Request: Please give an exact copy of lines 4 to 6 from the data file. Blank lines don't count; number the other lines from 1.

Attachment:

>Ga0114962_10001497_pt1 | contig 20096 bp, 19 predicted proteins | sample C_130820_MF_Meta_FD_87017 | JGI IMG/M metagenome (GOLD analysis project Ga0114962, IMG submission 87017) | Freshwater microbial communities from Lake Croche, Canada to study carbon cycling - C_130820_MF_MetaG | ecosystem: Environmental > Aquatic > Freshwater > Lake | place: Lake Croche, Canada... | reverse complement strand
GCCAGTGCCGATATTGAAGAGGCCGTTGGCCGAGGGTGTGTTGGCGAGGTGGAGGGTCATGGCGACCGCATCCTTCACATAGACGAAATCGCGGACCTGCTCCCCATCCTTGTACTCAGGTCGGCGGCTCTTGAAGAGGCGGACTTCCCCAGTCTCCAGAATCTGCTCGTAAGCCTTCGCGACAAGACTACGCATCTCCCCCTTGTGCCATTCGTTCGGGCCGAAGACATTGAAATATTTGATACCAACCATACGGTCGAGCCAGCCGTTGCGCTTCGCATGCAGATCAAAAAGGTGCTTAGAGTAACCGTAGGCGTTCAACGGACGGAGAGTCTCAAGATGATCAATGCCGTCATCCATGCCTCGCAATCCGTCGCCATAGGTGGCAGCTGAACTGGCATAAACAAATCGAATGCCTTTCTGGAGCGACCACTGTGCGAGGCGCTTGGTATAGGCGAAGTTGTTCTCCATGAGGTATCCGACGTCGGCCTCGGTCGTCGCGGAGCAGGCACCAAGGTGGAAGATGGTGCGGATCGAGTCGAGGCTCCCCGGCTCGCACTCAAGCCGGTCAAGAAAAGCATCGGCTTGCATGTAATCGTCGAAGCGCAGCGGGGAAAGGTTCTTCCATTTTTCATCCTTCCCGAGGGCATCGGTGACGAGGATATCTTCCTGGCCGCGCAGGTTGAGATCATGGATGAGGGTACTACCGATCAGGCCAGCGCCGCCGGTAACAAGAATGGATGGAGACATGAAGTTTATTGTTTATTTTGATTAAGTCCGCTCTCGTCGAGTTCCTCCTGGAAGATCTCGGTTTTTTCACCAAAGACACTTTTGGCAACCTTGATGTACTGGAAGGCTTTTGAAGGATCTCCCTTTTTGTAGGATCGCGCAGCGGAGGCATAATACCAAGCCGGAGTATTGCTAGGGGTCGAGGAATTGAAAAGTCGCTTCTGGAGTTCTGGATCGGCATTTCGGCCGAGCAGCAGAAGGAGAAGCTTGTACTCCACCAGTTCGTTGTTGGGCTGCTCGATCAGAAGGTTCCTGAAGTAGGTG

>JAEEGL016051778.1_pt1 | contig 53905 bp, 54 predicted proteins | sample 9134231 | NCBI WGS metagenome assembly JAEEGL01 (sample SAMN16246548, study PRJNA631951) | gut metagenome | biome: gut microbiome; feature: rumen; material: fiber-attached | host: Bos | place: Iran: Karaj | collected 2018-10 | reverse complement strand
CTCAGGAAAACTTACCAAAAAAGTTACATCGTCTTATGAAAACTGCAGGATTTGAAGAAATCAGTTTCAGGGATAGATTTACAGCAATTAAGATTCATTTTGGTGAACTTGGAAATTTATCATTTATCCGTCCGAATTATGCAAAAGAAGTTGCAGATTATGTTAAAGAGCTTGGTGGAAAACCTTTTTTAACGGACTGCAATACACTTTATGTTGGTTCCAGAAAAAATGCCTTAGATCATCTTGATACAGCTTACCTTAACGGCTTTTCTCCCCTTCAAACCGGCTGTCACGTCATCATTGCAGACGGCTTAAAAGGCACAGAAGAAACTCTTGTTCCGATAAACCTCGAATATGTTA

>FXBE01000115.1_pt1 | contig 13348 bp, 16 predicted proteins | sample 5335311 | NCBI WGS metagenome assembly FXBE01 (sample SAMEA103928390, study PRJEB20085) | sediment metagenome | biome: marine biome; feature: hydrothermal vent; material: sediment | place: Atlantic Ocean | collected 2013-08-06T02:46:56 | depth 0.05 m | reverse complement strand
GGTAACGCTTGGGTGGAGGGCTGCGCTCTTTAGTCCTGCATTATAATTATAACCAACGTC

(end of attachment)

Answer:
CTCAGGAAAACTTACCAAAAAAGTTACATCGTCTTATGAAAACTGCAGGATTTGAAGAAATCAGTTTCAGGGATAGATTTACAGCAATTAAGATTCATTTTGGTGAACTTGGAAATTTATCATTTATCCGTCCGAATTATGCAAAAGAAGTTGCAGATTATGTTAAAGAGCTTGGTGGAAAACCTTTTTTAACGGACTGCAATACACTTTATGTTGGTTCCAGAAAAAATGCCTTAGATCATCTTGATACAGCTTACCTTAACGGCTTTTCTCCCCTTCAAACCGGCTGTCACGTCATCATTGCAGACGGCTTAAAAGGCACAGAAGAAACTCTTGTTCCGATAAACCTCGAATATGTTA

>FXBE01000115.1_pt1 | contig 13348 bp, 16 predicted proteins | sample 5335311 | NCBI WGS metagenome assembly FXBE01 (sample SAMEA103928390, study PRJEB20085) | sediment metagenome | biome: marine biome; feature: hydrothermal vent; material: sediment | place: Atlantic Ocean | collected 2013-08-06T02:46:56 | depth 0.05 m | reverse complement strand
GGTAACGCTTGGGTGGAGGGCTGCGCTCTTTAGTCCTGCATTATAATTATAACCAACGTC